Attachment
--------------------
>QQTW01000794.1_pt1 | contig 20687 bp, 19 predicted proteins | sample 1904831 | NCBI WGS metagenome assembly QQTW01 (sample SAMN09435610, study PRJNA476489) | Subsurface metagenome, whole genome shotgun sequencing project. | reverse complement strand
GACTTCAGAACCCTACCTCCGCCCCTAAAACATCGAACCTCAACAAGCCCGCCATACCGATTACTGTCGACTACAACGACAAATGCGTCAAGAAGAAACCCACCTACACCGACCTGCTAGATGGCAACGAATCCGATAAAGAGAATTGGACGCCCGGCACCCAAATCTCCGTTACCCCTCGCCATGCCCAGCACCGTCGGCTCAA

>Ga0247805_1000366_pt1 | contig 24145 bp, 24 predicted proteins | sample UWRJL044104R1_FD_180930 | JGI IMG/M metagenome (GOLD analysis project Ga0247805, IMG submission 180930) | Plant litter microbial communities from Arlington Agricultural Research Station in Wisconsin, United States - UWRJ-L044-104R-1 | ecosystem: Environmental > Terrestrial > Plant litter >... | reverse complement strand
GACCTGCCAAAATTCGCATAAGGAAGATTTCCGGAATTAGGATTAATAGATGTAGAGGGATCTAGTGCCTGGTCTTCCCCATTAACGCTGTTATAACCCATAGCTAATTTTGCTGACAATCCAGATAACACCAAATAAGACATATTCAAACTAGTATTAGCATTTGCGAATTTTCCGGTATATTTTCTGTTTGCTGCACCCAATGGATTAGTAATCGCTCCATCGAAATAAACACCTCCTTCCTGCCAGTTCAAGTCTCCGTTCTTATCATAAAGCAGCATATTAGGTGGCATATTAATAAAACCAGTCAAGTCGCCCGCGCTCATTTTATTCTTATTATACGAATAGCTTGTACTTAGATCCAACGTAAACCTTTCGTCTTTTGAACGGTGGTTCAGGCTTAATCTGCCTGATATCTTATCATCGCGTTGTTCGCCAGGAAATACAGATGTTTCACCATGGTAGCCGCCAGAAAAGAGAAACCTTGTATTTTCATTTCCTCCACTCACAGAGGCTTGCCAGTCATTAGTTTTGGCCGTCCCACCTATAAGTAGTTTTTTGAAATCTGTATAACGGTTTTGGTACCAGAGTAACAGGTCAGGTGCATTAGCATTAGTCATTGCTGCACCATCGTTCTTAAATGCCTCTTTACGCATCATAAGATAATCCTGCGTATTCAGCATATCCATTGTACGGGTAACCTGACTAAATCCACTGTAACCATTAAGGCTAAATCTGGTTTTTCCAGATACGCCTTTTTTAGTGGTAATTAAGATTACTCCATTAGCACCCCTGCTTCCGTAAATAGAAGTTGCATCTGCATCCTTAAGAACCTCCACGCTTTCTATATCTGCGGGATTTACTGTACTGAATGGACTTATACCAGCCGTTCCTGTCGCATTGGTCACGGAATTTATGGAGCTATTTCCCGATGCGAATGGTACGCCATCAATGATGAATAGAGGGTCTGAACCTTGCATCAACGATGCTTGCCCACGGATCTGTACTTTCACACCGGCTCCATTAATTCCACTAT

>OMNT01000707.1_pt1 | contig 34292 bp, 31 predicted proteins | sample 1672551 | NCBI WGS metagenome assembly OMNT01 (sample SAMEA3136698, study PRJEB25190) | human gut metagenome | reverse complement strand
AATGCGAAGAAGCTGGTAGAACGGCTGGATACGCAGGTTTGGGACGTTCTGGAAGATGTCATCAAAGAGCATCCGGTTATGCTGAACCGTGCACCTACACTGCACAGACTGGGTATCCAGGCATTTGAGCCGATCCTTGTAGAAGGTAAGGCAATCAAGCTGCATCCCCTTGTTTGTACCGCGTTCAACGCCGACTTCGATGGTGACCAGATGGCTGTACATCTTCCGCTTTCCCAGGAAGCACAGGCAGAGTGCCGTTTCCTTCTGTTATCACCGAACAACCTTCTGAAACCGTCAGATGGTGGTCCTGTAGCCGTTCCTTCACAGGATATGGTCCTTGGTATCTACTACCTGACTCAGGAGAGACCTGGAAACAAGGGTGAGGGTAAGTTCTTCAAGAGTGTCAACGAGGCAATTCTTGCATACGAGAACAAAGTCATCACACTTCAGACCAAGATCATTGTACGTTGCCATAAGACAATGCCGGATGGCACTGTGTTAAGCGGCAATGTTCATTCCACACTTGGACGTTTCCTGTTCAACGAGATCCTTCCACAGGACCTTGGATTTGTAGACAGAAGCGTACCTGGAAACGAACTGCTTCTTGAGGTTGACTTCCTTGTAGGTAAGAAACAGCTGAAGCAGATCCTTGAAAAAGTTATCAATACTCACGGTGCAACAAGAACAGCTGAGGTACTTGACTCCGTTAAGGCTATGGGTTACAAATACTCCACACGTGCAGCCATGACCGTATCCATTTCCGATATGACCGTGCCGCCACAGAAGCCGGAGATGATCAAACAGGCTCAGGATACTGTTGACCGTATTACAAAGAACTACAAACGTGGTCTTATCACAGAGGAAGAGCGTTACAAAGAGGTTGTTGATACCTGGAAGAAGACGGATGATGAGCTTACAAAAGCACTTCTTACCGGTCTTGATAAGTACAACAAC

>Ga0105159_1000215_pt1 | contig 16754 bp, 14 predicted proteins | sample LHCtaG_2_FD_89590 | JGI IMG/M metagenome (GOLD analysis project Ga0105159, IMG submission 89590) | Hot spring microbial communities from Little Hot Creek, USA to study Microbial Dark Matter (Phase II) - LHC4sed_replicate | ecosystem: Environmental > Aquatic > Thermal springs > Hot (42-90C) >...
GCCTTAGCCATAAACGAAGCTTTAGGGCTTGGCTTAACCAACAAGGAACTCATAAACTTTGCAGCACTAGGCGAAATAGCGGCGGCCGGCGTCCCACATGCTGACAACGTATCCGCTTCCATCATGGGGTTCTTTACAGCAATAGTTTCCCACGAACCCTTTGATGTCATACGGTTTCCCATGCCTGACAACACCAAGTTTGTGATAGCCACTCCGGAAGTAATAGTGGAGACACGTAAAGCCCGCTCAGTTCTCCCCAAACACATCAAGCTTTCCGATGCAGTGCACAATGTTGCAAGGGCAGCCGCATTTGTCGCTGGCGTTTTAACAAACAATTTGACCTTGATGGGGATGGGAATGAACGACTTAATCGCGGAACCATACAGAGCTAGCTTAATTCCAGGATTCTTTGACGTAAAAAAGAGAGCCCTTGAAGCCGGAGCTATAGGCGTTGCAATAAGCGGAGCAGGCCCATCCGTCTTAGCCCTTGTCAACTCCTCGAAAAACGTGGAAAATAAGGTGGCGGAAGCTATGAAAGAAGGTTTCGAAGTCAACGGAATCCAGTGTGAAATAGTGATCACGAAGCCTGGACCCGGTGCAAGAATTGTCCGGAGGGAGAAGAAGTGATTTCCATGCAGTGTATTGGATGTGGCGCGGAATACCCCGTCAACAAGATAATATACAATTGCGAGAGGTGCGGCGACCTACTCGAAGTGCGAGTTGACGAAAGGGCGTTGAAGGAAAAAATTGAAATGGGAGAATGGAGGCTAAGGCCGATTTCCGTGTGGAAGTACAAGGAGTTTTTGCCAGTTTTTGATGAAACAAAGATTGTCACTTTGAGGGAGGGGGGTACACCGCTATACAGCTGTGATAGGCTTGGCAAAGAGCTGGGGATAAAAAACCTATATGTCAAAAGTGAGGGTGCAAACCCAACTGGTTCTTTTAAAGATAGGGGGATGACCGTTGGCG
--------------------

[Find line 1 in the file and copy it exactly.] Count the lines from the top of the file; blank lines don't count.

>QQTW01000794.1_pt1 | contig 20687 bp, 19 predicted proteins | sample 1904831 | NCBI WGS metagenome assembly QQTW01 (sample SAMN09435610, study PRJNA476489) | Subsurface metagenome, whole genome shotgun sequencing project. | reverse complement strand